I've spent quite some time with this proposal: In fact it's turned out to be forty-some page memorandum, complete with research and estimates on how this change would effect our company.

      Now, here's the kicker. Management turned out not to be interested in even looking at the proposal. It seems he's more interested in protecting his image than the company. We've spent over a quarter million dollars on equipment and software alone, not to mention outrageous support fees. He's expressed the opinion that since we've invested so much into this product already, he can't just back out now. You see, it would make it look like he made a bad decision. Not just a bad one, but a very costly one. Since the University is considering outsourcing the bookstore, it is important that his image remain intact. Even if it means that we can barely funciton.

      So, for the time being I am stuck with: Data entry, employee training, finding workarounds, and writing shitty reports and query utilities with Visual Basic (the only thing I've been able to use out of concern for future maintenance--it has to be able to be modified by Joe Random Coder). Damn it. I swear, it seems like nothing I do will actually have any impact. Why, then, should I care?

      FYI: I am a graduate student studying mathematics. I've been with this bookstore for 5 years now. I was hired as an undergraduate student studying Comp Sci. I am now working full time and have education benefits for me and my wife, which is what is keeping me with this employer. And yes, I am at work now. :-7
  • Stop laying off. (Score:5, Insightful)

    by www.sorehands.com (142825) on Saturday March 22, 2003 @01:23PM (#5574404) Homepage
    The first issue would be to stop laying people off. If people don't have to watch over their shoulder then, they won't have that to complain about.

    Though you may not be able to eliminate layoffs, you can cut them down. Work on retraining people into positions if possible. If the layoff is not possible, then make the termination package fair, and give notice. Walking a person out the door without notice not only creates bad feelings for that employee, but also makes others worry if they are next. If you give notice and severance, people will feel a little better about it not being out of the blue. Look at bringing them on a p/t or contract basis also may help, not only for their money situation, but the laid off will take less time to come up to speed than someone new. Consider bringing the laid-off people back, when there is work for them, or when they can be retrained to do other work within the company.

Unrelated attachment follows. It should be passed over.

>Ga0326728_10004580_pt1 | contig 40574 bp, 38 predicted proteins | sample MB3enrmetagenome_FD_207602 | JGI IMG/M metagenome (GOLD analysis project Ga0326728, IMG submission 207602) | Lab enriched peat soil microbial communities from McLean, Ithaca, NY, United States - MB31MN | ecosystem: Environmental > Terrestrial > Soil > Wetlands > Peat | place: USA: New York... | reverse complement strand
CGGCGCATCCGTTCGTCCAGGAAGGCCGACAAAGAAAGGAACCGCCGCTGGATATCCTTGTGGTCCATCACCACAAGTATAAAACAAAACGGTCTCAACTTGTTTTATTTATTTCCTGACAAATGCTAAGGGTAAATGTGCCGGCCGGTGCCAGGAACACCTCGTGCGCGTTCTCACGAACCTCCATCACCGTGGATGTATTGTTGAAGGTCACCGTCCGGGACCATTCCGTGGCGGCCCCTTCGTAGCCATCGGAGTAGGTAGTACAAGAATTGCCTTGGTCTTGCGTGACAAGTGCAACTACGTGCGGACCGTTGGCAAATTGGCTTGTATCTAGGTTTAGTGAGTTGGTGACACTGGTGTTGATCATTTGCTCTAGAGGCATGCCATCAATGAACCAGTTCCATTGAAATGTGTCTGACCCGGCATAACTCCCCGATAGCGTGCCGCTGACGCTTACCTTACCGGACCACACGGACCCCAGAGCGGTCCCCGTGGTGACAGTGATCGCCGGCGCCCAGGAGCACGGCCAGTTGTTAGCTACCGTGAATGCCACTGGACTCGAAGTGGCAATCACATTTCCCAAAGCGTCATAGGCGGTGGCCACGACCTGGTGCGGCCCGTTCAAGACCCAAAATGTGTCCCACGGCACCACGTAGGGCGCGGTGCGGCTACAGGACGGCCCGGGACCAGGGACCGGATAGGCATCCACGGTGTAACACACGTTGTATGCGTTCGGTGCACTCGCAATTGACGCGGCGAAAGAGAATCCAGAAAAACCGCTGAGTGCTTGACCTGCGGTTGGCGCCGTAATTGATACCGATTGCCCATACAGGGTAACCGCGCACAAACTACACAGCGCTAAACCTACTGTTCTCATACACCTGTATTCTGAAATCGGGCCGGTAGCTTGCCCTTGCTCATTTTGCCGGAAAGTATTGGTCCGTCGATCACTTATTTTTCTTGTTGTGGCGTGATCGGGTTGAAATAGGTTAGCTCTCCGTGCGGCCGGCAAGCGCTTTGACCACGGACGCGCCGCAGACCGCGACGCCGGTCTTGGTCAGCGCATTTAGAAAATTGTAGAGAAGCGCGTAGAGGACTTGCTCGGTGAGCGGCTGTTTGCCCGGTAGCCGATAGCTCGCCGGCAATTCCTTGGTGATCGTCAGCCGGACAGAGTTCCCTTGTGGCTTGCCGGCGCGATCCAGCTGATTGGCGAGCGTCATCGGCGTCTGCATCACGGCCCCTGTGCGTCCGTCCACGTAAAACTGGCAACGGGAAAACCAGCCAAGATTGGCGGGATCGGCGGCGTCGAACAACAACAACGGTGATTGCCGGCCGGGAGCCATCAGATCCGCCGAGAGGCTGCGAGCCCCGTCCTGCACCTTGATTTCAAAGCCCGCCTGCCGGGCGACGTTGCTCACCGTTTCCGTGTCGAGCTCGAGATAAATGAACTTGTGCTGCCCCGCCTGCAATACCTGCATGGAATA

• not much hope... (Score:5, Insightful)

    by gralem (45862) on Saturday March 22, 2003 @01:24PM (#5574408)
    #1 *ALWAYS LOOK FOR A BETTER JOB*.

    That is, until you find a job where you don't feel you have to look over your shoulder and wonder why management doesn't get it. When management doesn't get it, there's usually no way to fix it. It becomes entrenched in the fabric of the company.

    There is only one way for such a company to change--promote from within. This brings up the people who already understand the business PLUS understand the real-world problems faced by the little employees. But such companies rarely do this. They usually hire outside people who have no clue as to what goes on day-to-day. And they keep crapping on their own employees.

    I really recommend looking for another job. If jobs in your area are scarce, then think about moving. Being flexible always provides better opportunities. I know the job market is tough right now, and I would not like to be looking for a job. But I've been in that situation many times. And there is not much hope for this type of a company. Unless they promote from within and start investing in their current employees, rather than try to find the next replacement manager who is going to solve all problems, there really is no hope.

    Also, all employers should have incentive programs that are based on performance. If your employer does not offer such incentives--even something as little as free movie tickets for the top-performing departments based on measurable results (like lines of checked code, or # of support issues resolved and verified)--then it is another sign of problems with management.

    ---gralem
  • Read (Score:5, Informative)

    by LittleLebowskiUrbanA (619114) on Saturday March 22, 2003 @01:24PM (#5574409) Homepage Journal
    Read this [amazon.com]. The leader in your company should be the first to take on long hours, pay cuts, all of the worst jobs. Set the example for your employees and most importantly, do it with a smile on your face.
  • What not to do (Score:5, Interesting)

    by Fjord (99230) on Saturday March 22, 2003 @01:24PM (#5574414) Homepage Journal
    It's going to be very hard in your present situation. A ping pong table or lunches aren't going to cure the problem: that you've been laying off in stages, causing people to believe that more stages are yet to come. My only suggestion is to open the books a lot, to let people know that you are cash flow positive and that they don't have anything to worry about. If you aren't cash flow positive, then make another cut, but cut very deeply, deeply enough to get the company in a survivable state, and then open the books.

    If you can't cut, then you'll need to readjust salaries. DON'T OVERPROMISE. Don't say things like "you'll take a cut here, but when things get good you'll get this kind of bonus" and then later make projections like "we'll be doing well by 3Q03." People remember this shit and when you don't follow through, every promise you make is suspect.

    If you don't do something drastic, what will happen is this: the best developers will find a new job fairly quickly for today's economy (about two months). You'll be stuck with the worst ones: the inarticulate, the inexperienced, and the difficult to work with. And then your company will really suffer.